11. Stronger Joints
Another of the benefits we’ll be looking at today is the fact that bench pressing also helps to strengthen your joints.
Bench pressing promotes optimal cartilage health, which is important as we grow older because as we age, the cartilage between the joints wears down, which can cause pain and inflammation.
Cartilage is basically a protective layer between your muscles and joints, to stop them from rubbing together. Without cartilage, they rub, and boy, do they hurt.
By benching, you can strengthen your joints which will not only reduce your risk of injury, but it’ll also reduce the amount of pain and discomfort you experience.
12. Can Be Done Without A Spotter
Okay, first and foremost, when benching, if you are going heavy or are trying a variant of the exercise you haven’t tried before, you should always try and do it with a spotter whenever possible.
With that said, thanks to the breakthroughs in modern gym equipment and design nowadays, it is indeed perfectly possible to bench press heavily, without a spotter.
If you use a squat rack or a power rack, they are equipped with safety bars that will catch the bar if you drop it, or if you can’t press it.
That means that, rather than having to try to lift a heavy barbell off of your chest, you can let the safety bars do the work, slide under the bar, and walk away without a scratch.
13. Increase Testosterone Levels
Heavy compound exercises such as deadlifts and squats, including the bench press, have been found to promote an increase in the production and secretion of androgenic, anabolic hormones such as growth hormone and testosterone.
The more of these hormones you produce, the stronger you’ll be, the more energy you will have, and the more muscle you will build.
14. Look Great In A Shirt
Again, this is perhaps another benefit related to bragging rights, but who cares?
When we lift weights, a lot of the time, we do so because we want to look good as well as feel good.
Bench pressing is a great way of doing that because, as your chest becomes bigger, it will help fill out your shirts better and make your waist look smaller.
Not only that but as benching also brings up your triceps, your arms will look better and bigger as well, so you’ll fill out a shirt much better and will look awesome in the process.
15. Get Those Pecs Popping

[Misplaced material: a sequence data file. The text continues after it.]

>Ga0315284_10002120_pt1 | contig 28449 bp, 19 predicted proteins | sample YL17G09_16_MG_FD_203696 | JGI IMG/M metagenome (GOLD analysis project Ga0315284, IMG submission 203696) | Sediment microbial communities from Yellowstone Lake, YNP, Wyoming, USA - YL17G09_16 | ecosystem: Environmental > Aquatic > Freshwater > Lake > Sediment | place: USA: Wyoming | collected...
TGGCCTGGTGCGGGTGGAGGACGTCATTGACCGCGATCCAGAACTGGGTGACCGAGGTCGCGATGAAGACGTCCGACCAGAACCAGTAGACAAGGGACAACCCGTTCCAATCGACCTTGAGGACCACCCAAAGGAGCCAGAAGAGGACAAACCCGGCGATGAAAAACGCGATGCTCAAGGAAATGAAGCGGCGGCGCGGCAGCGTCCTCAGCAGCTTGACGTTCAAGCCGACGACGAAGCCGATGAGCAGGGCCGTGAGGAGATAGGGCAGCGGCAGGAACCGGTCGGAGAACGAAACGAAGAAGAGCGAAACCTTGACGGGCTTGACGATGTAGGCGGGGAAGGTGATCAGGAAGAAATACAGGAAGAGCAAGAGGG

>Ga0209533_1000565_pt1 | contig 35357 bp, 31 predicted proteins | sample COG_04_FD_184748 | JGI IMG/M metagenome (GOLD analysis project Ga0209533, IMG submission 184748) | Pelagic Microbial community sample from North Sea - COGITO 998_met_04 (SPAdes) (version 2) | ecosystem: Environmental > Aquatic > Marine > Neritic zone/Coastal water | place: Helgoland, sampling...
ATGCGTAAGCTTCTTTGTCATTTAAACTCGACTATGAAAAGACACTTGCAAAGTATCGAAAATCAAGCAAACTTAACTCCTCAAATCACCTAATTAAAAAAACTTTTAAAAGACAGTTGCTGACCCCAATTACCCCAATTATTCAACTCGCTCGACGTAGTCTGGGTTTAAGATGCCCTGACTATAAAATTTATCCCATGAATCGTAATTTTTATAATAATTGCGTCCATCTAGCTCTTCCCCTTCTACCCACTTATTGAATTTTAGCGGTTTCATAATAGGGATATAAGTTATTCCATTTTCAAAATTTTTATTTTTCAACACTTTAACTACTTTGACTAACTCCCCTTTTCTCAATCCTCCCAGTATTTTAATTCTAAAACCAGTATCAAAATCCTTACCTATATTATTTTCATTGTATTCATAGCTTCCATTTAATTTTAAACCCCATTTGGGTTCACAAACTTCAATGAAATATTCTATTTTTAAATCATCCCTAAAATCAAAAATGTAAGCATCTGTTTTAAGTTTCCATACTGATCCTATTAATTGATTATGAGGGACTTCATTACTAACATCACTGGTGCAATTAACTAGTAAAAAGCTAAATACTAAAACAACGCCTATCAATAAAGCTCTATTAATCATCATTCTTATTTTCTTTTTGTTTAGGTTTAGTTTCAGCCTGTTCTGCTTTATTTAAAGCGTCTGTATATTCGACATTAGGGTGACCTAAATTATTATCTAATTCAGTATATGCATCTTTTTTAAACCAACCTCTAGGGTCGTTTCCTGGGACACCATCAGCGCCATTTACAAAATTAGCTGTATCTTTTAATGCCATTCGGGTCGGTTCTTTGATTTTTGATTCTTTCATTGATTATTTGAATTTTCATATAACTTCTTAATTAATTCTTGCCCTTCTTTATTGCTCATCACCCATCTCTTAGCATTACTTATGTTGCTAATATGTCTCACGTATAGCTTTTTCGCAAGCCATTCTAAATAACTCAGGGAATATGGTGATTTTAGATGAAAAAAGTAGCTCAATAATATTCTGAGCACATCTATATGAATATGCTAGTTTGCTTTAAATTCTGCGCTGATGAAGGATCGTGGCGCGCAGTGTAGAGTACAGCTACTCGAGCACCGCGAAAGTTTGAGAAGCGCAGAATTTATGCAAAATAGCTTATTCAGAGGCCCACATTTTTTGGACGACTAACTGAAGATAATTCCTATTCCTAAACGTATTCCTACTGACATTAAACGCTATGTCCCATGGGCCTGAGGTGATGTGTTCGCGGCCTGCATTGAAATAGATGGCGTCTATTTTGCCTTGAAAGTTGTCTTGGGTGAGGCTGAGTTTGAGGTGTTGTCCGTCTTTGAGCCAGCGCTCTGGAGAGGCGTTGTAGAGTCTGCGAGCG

We aren’t sure whether Dwayne ‘The Rock’ Johnson or Terry Crews has a better pec pop, but either way, it’s a cool party trick.
If you want to make your pecs bounce like you see bodybuilders, wrestlers, and hyped-up movie stars doing, bench pressing is a great way to do that.
Basically, the more muscle you build in your chest, the more muscles you will have to flex, so you’ll find it easier to have a truly epic pec pop if you incorporate the bench press into your training routine.
16. Very Adaptable
Another of the many proven benefits we’re looking at today is the fact that the exercise itself is so adaptable.
Whether you’re a beginner new to weights, or a seasoned powerlifter, you can still perform the bench press and reap the rewards.
Furthermore, if you do have joint issues, or are dealing with an injury, you could try using dumbbells instead of a barbell, altering the bench angle, or even using the smith machine to help take the pressure off of your joints.
17. Strong Core
While these are all great for the core, bench presses, especially free-weight barbell bench presses are also great for strengthening your core.
This is because, when you lift the bar off the rack, lower it down, and press it, even though your back is supported, you are still using your core stabilizer muscles to stabilize the bar and keep it straight and level as you lower it down.
The more benching you do, the stronger your core will likely be.
After checking those bench press benefits, now, you’ll be able to choose the right exercises if you’re looking to build up your chest.
And the more you’re benching, the more you’ll see the benefits.